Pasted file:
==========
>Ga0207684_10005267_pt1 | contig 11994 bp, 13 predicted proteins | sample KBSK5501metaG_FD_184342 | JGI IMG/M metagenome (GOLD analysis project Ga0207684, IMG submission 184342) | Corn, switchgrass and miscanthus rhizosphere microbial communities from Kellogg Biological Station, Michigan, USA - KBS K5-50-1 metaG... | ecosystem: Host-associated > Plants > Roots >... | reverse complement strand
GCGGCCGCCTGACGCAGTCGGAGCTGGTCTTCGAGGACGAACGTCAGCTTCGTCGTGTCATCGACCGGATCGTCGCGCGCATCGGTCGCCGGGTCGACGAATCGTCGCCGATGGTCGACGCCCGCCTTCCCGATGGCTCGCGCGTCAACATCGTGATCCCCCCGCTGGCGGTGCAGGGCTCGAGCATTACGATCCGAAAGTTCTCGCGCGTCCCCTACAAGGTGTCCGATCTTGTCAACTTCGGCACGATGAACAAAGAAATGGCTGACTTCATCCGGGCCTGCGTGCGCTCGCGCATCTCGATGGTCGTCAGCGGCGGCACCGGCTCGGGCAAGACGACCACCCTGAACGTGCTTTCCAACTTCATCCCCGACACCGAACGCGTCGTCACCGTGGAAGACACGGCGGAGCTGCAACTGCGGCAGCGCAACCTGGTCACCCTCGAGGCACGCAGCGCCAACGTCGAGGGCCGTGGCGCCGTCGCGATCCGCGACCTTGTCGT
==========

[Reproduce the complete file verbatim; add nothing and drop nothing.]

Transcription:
>Ga0207684_10005267_pt1 | contig 11994 bp, 13 predicted proteins | sample KBSK5501metaG_FD_184342 | JGI IMG/M metagenome (GOLD analysis project Ga0207684, IMG submission 184342) | Corn, switchgrass and miscanthus rhizosphere microbial communities from Kellogg Biological Station, Michigan, USA - KBS K5-50-1 metaG... | ecosystem: Host-associated > Plants > Roots >... | reverse complement strand
GCGGCCGCCTGACGCAGTCGGAGCTGGTCTTCGAGGACGAACGTCAGCTTCGTCGTGTCATCGACCGGATCGTCGCGCGCATCGGTCGCCGGGTCGACGAATCGTCGCCGATGGTCGACGCCCGCCTTCCCGATGGCTCGCGCGTCAACATCGTGATCCCCCCGCTGGCGGTGCAGGGCTCGAGCATTACGATCCGAAAGTTCTCGCGCGTCCCCTACAAGGTGTCCGATCTTGTCAACTTCGGCACGATGAACAAAGAAATGGCTGACTTCATCCGGGCCTGCGTGCGCTCGCGCATCTCGATGGTCGTCAGCGGCGGCACCGGCTCGGGCAAGACGACCACCCTGAACGTGCTTTCCAACTTCATCCCCGACACCGAACGCGTCGTCACCGTGGAAGACACGGCGGAGCTGCAACTGCGGCAGCGCAACCTGGTCACCCTCGAGGCACGCAGCGCCAACGTCGAGGGCCGTGGCGCCGTCGCGATCCGCGACCTTGTCGT